Factors Associated with Child Malnutrition in the Somali Region of Ethiopia: a Cross-Sectional Survey

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In Ethiopia, malnutrition contributes to more than one-third of under-five child deaths. This cross-sectional study aimed at identifying risk factors for child malnutrition by examining the role of underlying determinants such as food insecurity and water, sanitation, and hygiene conditions (WASH). A total of 116 households with under-five children in the Somali region of Ethiopia were recruited using a simple random sampling technique. Data was collected using a questionnaire that assessed socioeconomic status, child anthropometrics, household food insecurity, dietary diversity, and WASH. SPSS version 24 and R version 3.5.1 were used to conduct analysis. Most (71.56%) of children were malnourished. A majority of households reported food insecurity (70.69%) and consumed a diet with limited dietary diversity (80.17%). Most households did not have access to improved drinking water sources (72.42%) and sanitation facilities (98.28%). Maternal self-employment status was a risk factor for child wasting (OR = 3.80, 95% CI [1.04, 13.84], p =.05) and underweight (OR = 4.90, 95% CI [1.58, 15.17], p =.01). Child wasting was associated with household income (OR =.62, 95% CI [.42,.91], p =.03) and open defecation (OR = 11.17, 95% CI [1.57, 79.39], p =.02). While low household dietary diversity was a risk factor for child stunting (OR = 5.33, 95% CI [1.85, 16.55], p <.01), maternal hand washing practices after defecation were a protective factor for child stunting (OR =.28, 95% CI [.12,.68], p =.01). These findings underscore the importance of developing an integrated approach between different sectors in Nutrition, Health, WASH, and Food Security for health promotion among young children.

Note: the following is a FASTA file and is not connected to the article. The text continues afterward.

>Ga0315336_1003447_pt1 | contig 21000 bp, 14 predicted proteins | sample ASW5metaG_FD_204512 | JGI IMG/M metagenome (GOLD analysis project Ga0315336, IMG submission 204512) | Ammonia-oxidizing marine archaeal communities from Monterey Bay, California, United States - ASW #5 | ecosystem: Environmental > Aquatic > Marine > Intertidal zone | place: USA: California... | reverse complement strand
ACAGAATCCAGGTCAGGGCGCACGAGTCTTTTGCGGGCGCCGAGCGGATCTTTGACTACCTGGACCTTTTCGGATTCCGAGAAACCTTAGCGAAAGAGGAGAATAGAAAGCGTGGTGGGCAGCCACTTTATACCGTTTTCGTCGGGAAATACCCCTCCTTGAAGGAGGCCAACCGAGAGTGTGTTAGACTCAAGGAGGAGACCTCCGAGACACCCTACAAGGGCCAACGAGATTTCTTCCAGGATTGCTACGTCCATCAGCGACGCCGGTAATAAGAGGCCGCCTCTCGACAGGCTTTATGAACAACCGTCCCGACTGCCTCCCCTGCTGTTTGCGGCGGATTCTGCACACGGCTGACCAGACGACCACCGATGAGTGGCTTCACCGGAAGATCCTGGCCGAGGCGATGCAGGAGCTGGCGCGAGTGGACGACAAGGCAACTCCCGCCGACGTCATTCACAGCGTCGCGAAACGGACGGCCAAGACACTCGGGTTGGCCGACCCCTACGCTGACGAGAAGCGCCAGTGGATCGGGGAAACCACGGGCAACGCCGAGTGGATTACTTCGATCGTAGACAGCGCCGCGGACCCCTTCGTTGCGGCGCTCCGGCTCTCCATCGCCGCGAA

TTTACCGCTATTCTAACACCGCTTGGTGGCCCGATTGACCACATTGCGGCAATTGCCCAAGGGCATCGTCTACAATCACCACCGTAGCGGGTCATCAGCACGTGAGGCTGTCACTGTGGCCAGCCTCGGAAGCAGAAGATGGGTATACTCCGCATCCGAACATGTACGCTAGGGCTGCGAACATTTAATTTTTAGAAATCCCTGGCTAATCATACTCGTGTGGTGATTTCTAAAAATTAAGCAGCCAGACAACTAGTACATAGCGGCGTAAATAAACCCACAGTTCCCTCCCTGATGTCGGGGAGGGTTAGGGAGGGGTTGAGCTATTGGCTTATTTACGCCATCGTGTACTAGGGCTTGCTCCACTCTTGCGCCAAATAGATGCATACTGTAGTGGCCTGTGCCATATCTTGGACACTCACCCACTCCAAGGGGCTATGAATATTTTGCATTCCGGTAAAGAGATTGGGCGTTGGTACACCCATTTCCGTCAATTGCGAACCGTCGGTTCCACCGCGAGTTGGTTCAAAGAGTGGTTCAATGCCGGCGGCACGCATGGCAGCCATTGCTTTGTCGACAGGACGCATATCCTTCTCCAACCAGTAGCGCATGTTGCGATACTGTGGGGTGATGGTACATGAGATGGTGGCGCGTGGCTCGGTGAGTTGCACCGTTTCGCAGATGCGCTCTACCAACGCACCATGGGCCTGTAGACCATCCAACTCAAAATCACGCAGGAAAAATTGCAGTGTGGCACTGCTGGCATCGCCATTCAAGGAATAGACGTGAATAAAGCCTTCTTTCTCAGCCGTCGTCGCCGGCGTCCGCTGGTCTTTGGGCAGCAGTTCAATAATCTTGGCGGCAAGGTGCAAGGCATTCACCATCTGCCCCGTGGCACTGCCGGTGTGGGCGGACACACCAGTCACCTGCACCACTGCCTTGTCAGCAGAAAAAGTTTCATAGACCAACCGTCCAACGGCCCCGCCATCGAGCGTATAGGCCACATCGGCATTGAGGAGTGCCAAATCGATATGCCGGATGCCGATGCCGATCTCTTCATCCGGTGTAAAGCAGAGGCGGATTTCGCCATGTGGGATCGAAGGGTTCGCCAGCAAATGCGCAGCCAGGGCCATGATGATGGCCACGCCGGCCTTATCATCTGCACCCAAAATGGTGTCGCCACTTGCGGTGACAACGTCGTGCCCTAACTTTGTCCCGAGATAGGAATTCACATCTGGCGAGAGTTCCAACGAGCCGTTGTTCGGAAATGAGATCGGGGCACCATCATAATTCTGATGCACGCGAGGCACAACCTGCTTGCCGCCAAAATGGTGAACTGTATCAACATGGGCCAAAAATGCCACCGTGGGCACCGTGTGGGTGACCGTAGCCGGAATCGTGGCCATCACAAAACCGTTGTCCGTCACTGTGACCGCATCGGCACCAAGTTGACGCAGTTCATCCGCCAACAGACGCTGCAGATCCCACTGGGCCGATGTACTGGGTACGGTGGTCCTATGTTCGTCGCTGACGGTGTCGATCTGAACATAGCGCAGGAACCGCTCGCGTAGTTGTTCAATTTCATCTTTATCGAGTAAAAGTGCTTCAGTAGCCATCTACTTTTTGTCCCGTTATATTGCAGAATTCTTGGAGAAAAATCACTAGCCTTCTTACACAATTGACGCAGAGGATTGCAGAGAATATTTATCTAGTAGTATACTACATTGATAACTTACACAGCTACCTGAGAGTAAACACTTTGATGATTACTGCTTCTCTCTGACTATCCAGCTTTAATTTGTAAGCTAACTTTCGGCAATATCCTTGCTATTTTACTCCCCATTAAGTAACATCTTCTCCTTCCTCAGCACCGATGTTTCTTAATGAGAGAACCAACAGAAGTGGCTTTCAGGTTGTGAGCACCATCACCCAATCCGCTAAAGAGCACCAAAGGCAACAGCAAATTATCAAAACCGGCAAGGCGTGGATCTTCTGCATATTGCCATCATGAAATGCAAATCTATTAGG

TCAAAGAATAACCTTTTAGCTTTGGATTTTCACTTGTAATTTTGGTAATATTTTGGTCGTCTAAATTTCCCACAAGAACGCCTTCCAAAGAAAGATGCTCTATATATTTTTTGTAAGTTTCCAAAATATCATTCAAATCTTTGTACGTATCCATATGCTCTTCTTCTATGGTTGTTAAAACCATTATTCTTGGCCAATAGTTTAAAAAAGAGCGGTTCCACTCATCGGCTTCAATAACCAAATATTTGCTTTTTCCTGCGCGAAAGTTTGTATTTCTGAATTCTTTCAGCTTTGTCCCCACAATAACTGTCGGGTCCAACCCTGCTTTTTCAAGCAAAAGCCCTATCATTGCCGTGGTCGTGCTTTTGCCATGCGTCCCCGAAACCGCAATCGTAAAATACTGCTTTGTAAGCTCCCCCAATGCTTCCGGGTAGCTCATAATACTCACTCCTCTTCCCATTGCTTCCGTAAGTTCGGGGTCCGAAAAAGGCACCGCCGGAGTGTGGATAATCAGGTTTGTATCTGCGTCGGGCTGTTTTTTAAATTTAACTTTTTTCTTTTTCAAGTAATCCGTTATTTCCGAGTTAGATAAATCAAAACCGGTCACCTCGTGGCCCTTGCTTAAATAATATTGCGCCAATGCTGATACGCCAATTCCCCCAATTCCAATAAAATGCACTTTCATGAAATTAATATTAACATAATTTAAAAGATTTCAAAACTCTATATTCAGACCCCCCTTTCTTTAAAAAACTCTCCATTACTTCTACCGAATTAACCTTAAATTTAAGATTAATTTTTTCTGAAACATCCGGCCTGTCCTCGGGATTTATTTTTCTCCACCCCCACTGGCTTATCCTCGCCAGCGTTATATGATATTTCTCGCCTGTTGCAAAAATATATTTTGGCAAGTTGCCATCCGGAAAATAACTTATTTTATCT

Original languageEnglish
JournalGlobal Social Welfare
StateAccepted/In press - 2021


  • Child malnutrition
  • Food diversity
  • Food security
  • WASH


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